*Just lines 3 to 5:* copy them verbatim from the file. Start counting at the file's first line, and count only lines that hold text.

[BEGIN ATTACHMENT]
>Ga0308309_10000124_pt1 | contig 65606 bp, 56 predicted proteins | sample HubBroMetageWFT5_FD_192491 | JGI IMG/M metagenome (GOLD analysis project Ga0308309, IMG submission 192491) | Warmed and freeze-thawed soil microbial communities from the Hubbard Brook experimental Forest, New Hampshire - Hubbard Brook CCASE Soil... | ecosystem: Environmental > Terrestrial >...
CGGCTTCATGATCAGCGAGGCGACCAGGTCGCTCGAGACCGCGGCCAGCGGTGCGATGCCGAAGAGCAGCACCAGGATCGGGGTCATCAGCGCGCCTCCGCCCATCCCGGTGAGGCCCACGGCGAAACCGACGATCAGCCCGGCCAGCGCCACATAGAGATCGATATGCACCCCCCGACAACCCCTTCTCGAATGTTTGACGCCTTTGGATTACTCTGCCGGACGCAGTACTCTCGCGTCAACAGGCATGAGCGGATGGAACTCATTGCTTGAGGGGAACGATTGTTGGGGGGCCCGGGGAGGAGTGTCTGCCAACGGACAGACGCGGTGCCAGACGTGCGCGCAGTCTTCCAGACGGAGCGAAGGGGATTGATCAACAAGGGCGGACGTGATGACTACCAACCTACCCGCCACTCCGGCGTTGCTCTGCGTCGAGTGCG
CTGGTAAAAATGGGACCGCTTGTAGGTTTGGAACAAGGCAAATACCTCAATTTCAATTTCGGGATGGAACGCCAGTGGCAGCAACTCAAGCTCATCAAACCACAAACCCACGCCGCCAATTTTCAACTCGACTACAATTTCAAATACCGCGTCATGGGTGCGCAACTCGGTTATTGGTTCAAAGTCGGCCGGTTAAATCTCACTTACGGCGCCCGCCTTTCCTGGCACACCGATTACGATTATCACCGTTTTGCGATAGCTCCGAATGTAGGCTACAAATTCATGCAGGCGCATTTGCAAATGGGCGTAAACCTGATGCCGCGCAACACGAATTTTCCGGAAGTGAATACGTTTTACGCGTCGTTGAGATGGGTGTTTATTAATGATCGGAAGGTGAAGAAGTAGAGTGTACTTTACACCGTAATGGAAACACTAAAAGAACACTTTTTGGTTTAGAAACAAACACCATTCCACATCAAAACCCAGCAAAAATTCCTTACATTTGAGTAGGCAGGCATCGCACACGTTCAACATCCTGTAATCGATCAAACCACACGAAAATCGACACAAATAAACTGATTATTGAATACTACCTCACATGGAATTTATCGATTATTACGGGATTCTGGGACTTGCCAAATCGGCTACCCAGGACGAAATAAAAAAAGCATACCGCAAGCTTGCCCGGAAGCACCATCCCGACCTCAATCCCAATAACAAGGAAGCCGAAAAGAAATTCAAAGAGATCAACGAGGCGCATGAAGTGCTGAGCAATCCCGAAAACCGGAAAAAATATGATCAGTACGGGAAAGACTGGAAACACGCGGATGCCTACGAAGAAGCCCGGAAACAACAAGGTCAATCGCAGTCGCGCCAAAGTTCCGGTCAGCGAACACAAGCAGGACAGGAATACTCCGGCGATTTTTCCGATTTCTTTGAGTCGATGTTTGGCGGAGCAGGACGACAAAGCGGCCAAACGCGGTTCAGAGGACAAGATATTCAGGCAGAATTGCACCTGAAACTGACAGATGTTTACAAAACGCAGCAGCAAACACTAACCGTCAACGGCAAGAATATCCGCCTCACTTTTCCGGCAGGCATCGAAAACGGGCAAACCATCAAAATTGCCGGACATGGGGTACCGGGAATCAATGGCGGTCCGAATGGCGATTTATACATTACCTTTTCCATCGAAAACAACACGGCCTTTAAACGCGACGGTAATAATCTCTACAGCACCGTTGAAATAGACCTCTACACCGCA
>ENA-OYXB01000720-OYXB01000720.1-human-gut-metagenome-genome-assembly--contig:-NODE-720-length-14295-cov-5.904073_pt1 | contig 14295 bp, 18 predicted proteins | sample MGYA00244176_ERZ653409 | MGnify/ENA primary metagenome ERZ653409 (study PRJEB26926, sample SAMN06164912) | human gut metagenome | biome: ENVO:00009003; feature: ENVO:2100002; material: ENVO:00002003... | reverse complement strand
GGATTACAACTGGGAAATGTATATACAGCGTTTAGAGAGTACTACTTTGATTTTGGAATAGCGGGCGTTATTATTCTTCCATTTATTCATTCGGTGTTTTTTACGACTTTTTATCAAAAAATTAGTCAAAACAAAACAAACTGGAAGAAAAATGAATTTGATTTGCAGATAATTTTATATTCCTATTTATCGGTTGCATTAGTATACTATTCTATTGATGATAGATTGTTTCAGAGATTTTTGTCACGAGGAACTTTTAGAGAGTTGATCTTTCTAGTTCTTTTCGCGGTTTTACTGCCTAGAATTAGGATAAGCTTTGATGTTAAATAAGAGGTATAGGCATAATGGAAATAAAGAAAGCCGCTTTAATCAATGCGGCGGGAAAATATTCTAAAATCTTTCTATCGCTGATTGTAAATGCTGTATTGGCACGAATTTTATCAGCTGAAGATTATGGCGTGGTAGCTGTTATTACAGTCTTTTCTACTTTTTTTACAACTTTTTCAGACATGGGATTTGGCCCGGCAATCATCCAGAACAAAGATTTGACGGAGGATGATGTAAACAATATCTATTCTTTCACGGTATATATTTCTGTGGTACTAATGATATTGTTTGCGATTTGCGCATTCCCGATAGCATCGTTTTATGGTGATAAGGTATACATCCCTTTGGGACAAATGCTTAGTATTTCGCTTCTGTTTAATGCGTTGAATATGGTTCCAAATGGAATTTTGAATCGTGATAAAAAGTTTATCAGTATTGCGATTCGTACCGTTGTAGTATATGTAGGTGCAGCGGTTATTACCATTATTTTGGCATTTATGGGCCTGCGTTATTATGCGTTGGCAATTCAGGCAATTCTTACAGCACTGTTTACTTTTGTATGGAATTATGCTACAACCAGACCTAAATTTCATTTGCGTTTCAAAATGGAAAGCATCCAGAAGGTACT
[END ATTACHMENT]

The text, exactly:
CTGGTAAAAATGGGACCGCTTGTAGGTTTGGAACAAGGCAAATACCTCAATTTCAATTTCGGGATGGAACGCCAGTGGCAGCAACTCAAGCTCATCAAACCACAAACCCACGCCGCCAATTTTCAACTCGACTACAATTTCAAATACCGCGTCATGGGTGCGCAACTCGGTTATTGGTTCAAAGTCGGCCGGTTAAATCTCACTTACGGCGCCCGCCTTTCCTGGCACACCGATTACGATTATCACCGTTTTGCGATAGCTCCGAATGTAGGCTACAAATTCATGCAGGCGCATTTGCAAATGGGCGTAAACCTGATGCCGCGCAACACGAATTTTCCGGAAGTGAATACGTTTTACGCGTCGTTGAGATGGGTGTTTATTAATGATCGGAAGGTGAAGAAGTAGAGTGTACTTTACACCGTAATGGAAACACTAAAAGAACACTTTTTGGTTTAGAAACAAACACCATTCCACATCAAAACCCAGCAAAAATTCCTTACATTTGAGTAGGCAGGCATCGCACACGTTCAACATCCTGTAATCGATCAAACCACACGAAAATCGACACAAATAAACTGATTATTGAATACTACCTCACATGGAATTTATCGATTATTACGGGATTCTGGGACTTGCCAAATCGGCTACCCAGGACGAAATAAAAAAAGCATACCGCAAGCTTGCCCGGAAGCACCATCCCGACCTCAATCCCAATAACAAGGAAGCCGAAAAGAAATTCAAAGAGATCAACGAGGCGCATGAAGTGCTGAGCAATCCCGAAAACCGGAAAAAATATGATCAGTACGGGAAAGACTGGAAACACGCGGATGCCTACGAAGAAGCCCGGAAACAACAAGGTCAATCGCAGTCGCGCCAAAGTTCCGGTCAGCGAACACAAGCAGGACAGGAATACTCCGGCGATTTTTCCGATTTCTTTGAGTCGATGTTTGGCGGAGCAGGACGACAAAGCGGCCAAACGCGGTTCAGAGGACAAGATATTCAGGCAGAATTGCACCTGAAACTGACAGATGTTTACAAAACGCAGCAGCAAACACTAACCGTCAACGGCAAGAATATCCGCCTCACTTTTCCGGCAGGCATCGAAAACGGGCAAACCATCAAAATTGCCGGACATGGGGTACCGGGAATCAATGGCGGTCCGAATGGCGATTTATACATTACCTTTTCCATCGAAAACAACACGGCCTTTAAACGCGACGGTAATAATCTCTACAGCACCGTTGAAATAGACCTCTACACCGCA
>ENA-OYXB01000720-OYXB01000720.1-human-gut-metagenome-genome-assembly--contig:-NODE-720-length-14295-cov-5.904073_pt1 | contig 14295 bp, 18 predicted proteins | sample MGYA00244176_ERZ653409 | MGnify/ENA primary metagenome ERZ653409 (study PRJEB26926, sample SAMN06164912) | human gut metagenome | biome: ENVO:00009003; feature: ENVO:2100002; material: ENVO:00002003... | reverse complement strand
GGATTACAACTGGGAAATGTATATACAGCGTTTAGAGAGTACTACTTTGATTTTGGAATAGCGGGCGTTATTATTCTTCCATTTATTCATTCGGTGTTTTTTACGACTTTTTATCAAAAAATTAGTCAAAACAAAACAAACTGGAAGAAAAATGAATTTGATTTGCAGATAATTTTATATTCCTATTTATCGGTTGCATTAGTATACTATTCTATTGATGATAGATTGTTTCAGAGATTTTTGTCACGAGGAACTTTTAGAGAGTTGATCTTTCTAGTTCTTTTCGCGGTTTTACTGCCTAGAATTAGGATAAGCTTTGATGTTAAATAAGAGGTATAGGCATAATGGAAATAAAGAAAGCCGCTTTAATCAATGCGGCGGGAAAATATTCTAAAATCTTTCTATCGCTGATTGTAAATGCTGTATTGGCACGAATTTTATCAGCTGAAGATTATGGCGTGGTAGCTGTTATTACAGTCTTTTCTACTTTTTTTACAACTTTTTCAGACATGGGATTTGGCCCGGCAATCATCCAGAACAAAGATTTGACGGAGGATGATGTAAACAATATCTATTCTTTCACGGTATATATTTCTGTGGTACTAATGATATTGTTTGCGATTTGCGCATTCCCGATAGCATCGTTTTATGGTGATAAGGTATACATCCCTTTGGGACAAATGCTTAGTATTTCGCTTCTGTTTAATGCGTTGAATATGGTTCCAAATGGAATTTTGAATCGTGATAAAAAGTTTATCAGTATTGCGATTCGTACCGTTGTAGTATATGTAGGTGCAGCGGTTATTACCATTATTTTGGCATTTATGGGCCTGCGTTATTATGCGTTGGCAATTCAGGCAATTCTTACAGCACTGTTTACTTTTGTATGGAATTATGCTACAACCAGACCTAAATTTCATTTGCGTTTCAAAATGGAAAGCATCCAGAAGGTACT